Last weekend ‘Gladiator’ actor Russell Crowe took the unusual step of appearing personally on stage at Sotheby’s in Sydney Australia to auction off over 200 personal possessions to mark his divorce from ex-wife Danielle Spencer. Entitled ‘The Art of Divorce’, the items for sale attracted a great deal of attention as they included many costumes and props from Crowe’s popular film back catalogue, including Gladiator. But what of the ‘divorce auction’ itself?

Family partner Ed Floyd shares his thoughts:

You see a lot of wealthy international divorce cases – have you ever come across a ‘divorce auction’ before? No, I must admit I haven’t come across a wholesale divorce auction quite like this before. Of course occasionally individual items or collections are offered at auction, but usually things like furniture – when items from a larger property are sold because they wouldn’t be suitable after post-divorce ‘down-sizing’. And sometimes of course funds need to be raised urgently, and auction can be one way of achieving this.

Russell Crowe has raised £2 million from his divorce auction. Is it something for others to consider? Mr Crowe has certainly capitalised on his celebrity to great innovative effect. But for most ‘normal’ people this approach would be seen as a fire sale. Auction prices, particularly for jewellery, can often be lower than insurance values and a private sale can achieve a higher price. It’s important to get realistic valuations. In most cases, a divorcing couple can amicably divide up their possessions, i.e. each party retains their own family heirlooms or personal jewellery they use, or by taking turns at picking items from collections such as paintings from a list. Where a husband and wife can’t agree, the Family Court can adjudicate.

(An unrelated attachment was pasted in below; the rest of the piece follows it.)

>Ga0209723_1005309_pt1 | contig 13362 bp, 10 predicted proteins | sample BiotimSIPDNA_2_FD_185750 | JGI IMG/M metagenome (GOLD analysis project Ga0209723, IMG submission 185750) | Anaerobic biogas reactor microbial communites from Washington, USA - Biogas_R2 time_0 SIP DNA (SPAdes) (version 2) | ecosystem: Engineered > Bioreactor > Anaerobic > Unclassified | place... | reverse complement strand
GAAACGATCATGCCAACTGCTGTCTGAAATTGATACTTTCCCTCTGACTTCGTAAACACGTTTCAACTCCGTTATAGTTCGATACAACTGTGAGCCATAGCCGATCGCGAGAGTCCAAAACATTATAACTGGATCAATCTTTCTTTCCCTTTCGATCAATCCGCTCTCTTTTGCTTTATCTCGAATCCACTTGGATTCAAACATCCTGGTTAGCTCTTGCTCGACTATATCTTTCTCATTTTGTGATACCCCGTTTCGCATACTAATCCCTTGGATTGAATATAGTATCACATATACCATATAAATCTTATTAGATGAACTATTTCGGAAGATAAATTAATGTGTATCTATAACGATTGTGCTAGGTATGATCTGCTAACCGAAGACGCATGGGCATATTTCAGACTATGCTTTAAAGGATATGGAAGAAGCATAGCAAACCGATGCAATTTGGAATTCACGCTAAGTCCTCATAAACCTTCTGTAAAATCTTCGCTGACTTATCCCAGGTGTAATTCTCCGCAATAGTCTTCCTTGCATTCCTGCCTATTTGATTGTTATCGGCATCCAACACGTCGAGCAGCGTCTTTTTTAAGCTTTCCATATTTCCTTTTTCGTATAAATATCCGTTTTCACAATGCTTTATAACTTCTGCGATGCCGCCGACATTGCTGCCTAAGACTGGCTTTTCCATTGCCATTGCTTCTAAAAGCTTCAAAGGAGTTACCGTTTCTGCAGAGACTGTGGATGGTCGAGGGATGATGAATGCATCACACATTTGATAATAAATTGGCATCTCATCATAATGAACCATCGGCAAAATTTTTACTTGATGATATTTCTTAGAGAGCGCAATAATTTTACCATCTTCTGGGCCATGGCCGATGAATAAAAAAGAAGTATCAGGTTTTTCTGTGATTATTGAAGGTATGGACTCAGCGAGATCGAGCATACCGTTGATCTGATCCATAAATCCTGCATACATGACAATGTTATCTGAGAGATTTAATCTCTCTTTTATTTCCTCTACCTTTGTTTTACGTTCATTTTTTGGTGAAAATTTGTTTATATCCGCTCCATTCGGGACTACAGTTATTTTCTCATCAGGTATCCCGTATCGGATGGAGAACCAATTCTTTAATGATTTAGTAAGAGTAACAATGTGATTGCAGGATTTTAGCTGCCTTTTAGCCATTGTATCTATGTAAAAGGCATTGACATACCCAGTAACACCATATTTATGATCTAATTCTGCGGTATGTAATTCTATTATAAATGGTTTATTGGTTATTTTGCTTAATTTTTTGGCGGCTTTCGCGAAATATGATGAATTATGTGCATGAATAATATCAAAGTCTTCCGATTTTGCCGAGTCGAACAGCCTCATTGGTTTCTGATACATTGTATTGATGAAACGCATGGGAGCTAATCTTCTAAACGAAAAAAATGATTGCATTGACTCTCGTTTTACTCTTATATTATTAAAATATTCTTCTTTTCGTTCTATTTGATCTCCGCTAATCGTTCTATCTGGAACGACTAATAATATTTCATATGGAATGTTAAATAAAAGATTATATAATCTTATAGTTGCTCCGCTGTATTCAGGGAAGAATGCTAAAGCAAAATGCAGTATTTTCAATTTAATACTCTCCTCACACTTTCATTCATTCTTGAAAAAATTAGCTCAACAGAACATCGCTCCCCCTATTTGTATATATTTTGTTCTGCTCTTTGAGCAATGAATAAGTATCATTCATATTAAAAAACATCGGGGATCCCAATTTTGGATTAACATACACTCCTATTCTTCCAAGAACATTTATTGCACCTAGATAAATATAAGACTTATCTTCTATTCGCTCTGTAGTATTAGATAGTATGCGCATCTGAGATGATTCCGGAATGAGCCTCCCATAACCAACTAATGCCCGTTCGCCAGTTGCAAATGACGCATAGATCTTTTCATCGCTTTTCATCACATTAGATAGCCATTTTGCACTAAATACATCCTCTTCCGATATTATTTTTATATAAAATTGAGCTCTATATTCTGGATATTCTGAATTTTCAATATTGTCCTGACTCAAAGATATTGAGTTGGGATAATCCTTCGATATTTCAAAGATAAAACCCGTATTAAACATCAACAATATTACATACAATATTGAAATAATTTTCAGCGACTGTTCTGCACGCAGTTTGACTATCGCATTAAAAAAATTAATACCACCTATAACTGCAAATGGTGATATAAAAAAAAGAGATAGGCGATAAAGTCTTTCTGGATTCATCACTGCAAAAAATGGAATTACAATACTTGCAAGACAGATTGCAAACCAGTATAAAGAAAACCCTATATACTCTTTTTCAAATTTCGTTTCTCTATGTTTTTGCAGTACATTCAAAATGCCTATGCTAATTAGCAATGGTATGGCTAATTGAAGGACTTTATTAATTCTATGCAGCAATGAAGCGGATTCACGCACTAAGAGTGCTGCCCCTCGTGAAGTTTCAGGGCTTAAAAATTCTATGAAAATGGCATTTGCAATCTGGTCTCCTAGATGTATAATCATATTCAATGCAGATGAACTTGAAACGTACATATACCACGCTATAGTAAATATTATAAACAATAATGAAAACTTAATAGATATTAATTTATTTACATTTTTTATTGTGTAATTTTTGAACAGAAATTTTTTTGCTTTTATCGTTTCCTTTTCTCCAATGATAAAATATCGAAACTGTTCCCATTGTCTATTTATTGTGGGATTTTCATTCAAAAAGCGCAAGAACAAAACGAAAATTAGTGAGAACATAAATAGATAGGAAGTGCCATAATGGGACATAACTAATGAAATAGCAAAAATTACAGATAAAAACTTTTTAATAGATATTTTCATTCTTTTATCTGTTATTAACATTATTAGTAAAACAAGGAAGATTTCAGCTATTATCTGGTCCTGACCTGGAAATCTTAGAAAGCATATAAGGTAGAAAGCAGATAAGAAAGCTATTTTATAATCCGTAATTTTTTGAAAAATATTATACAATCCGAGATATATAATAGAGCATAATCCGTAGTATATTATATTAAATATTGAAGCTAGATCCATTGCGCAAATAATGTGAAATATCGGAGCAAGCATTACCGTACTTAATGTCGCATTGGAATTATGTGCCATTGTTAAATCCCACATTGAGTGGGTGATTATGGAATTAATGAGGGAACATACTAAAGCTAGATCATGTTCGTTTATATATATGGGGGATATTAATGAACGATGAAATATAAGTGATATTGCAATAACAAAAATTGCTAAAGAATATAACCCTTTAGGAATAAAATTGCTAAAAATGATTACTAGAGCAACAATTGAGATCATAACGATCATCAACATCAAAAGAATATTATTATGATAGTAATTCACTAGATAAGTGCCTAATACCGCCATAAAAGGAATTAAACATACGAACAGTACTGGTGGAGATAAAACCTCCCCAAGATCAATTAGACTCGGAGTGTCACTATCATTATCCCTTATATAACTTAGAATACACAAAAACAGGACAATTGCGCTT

Is it significant that the auction was held in Sydney rather than in London or anywhere else? Not necessarily. Whilst the terms of the financial settlement would be confidential, a divorce in England can deal with assets held worldwide. But it’s interesting that under English law, for any items that were acquired during their marriage, the starting point would be that the proceeds of the sale should be shared with Mr Crowe’s ex-wife, Ms Spencer.

Is there an ‘art’ to divorce, as the title of the auction suggests? Well, there can be very intricately argued cases and creatively structured settlements. However, I would say it is more of a science – the first step is to calculate the assets: the second is to work out a fair division.

How do your clients usually mark the end of their divorces? It varies. The ending of a marriage is never easy, but most of our clients rely on us to guard their privacy very carefully – the thought of more than 200 of their personal possessions being paraded on the international media circuit for open bidding would appal them.

So do you think Russell Crowe, like his Gladiator character, was exacting vengeance? No. Divorce can certainly create a storm of emotions on both sides, but focusing on revenge alone benefits no one. My job is to steer a smooth course through all that and support my clients to achieving their long-term aims. We also have to remember that this couple, like many couples, has two young children to think about and their futures to plan for. The lawyers on both sides of a divorce, however complex, should be focusing on what is best for the family as a whole.